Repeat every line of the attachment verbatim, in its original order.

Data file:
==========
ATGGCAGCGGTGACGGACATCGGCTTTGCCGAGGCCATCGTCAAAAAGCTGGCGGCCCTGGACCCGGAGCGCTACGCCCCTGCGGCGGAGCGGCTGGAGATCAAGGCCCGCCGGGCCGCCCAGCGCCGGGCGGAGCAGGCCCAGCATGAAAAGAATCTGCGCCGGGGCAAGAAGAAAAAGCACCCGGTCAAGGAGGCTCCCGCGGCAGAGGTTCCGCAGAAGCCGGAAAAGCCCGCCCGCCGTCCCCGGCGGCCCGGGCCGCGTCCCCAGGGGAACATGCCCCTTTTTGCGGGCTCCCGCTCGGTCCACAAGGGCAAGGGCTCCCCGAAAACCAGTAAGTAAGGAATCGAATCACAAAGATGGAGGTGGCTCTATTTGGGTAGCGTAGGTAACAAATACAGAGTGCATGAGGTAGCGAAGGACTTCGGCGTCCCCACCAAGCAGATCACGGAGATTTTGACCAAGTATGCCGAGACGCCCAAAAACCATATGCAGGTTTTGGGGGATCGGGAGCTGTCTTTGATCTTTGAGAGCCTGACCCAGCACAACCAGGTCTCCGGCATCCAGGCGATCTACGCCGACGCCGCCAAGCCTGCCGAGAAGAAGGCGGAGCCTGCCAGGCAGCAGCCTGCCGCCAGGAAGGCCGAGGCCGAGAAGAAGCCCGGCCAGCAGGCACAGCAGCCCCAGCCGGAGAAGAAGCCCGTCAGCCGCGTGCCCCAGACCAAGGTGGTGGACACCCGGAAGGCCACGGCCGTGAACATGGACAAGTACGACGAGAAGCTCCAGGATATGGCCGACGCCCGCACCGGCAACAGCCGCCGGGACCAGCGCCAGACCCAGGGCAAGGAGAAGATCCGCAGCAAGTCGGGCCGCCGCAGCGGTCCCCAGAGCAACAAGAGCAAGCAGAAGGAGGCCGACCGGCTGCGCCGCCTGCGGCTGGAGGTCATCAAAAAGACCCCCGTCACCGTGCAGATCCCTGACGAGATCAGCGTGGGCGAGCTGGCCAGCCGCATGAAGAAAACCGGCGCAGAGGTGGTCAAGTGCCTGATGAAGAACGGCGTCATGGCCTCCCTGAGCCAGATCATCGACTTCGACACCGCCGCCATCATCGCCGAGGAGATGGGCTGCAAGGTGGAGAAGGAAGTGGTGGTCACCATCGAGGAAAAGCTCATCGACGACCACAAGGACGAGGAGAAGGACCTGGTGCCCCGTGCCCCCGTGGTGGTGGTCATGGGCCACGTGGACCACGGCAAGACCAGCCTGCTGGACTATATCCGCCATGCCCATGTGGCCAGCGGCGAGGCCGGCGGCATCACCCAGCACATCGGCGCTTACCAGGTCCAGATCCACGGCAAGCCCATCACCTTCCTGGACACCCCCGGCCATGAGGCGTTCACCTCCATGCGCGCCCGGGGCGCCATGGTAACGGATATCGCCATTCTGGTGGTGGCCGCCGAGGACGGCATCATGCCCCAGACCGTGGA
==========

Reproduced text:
ATGGCAGCGGTGACGGACATCGGCTTTGCCGAGGCCATCGTCAAAAAGCTGGCGGCCCTGGACCCGGAGCGCTACGCCCCTGCGGCGGAGCGGCTGGAGATCAAGGCCCGCCGGGCCGCCCAGCGCCGGGCGGAGCAGGCCCAGCATGAAAAGAATCTGCGCCGGGGCAAGAAGAAAAAGCACCCGGTCAAGGAGGCTCCCGCGGCAGAGGTTCCGCAGAAGCCGGAAAAGCCCGCCCGCCGTCCCCGGCGGCCCGGGCCGCGTCCCCAGGGGAACATGCCCCTTTTTGCGGGCTCCCGCTCGGTCCACAAGGGCAAGGGCTCCCCGAAAACCAGTAAGTAAGGAATCGAATCACAAAGATGGAGGTGGCTCTATTTGGGTAGCGTAGGTAACAAATACAGAGTGCATGAGGTAGCGAAGGACTTCGGCGTCCCCACCAAGCAGATCACGGAGATTTTGACCAAGTATGCCGAGACGCCCAAAAACCATATGCAGGTTTTGGGGGATCGGGAGCTGTCTTTGATCTTTGAGAGCCTGACCCAGCACAACCAGGTCTCCGGCATCCAGGCGATCTACGCCGACGCCGCCAAGCCTGCCGAGAAGAAGGCGGAGCCTGCCAGGCAGCAGCCTGCCGCCAGGAAGGCCGAGGCCGAGAAGAAGCCCGGCCAGCAGGCACAGCAGCCCCAGCCGGAGAAGAAGCCCGTCAGCCGCGTGCCCCAGACCAAGGTGGTGGACACCCGGAAGGCCACGGCCGTGAACATGGACAAGTACGACGAGAAGCTCCAGGATATGGCCGACGCCCGCACCGGCAACAGCCGCCGGGACCAGCGCCAGACCCAGGGCAAGGAGAAGATCCGCAGCAAGTCGGGCCGCCGCAGCGGTCCCCAGAGCAACAAGAGCAAGCAGAAGGAGGCCGACCGGCTGCGCCGCCTGCGGCTGGAGGTCATCAAAAAGACCCCCGTCACCGTGCAGATCCCTGACGAGATCAGCGTGGGCGAGCTGGCCAGCCGCATGAAGAAAACCGGCGCAGAGGTGGTCAAGTGCCTGATGAAGAACGGCGTCATGGCCTCCCTGAGCCAGATCATCGACTTCGACACCGCCGCCATCATCGCCGAGGAGATGGGCTGCAAGGTGGAGAAGGAAGTGGTGGTCACCATCGAGGAAAAGCTCATCGACGACCACAAGGACGAGGAGAAGGACCTGGTGCCCCGTGCCCCCGTGGTGGTGGTCATGGGCCACGTGGACCACGGCAAGACCAGCCTGCTGGACTATATCCGCCATGCCCATGTGGCCAGCGGCGAGGCCGGCGGCATCACCCAGCACATCGGCGCTTACCAGGTCCAGATCCACGGCAAGCCCATCACCTTCCTGGACACCCCCGGCCATGAGGCGTTCACCTCCATGCGCGCCCGGGGCGCCATGGTAACGGATATCGCCATTCTGGTGGTGGCCGCCGAGGACGGCATCATGCCCCAGACCGTGGA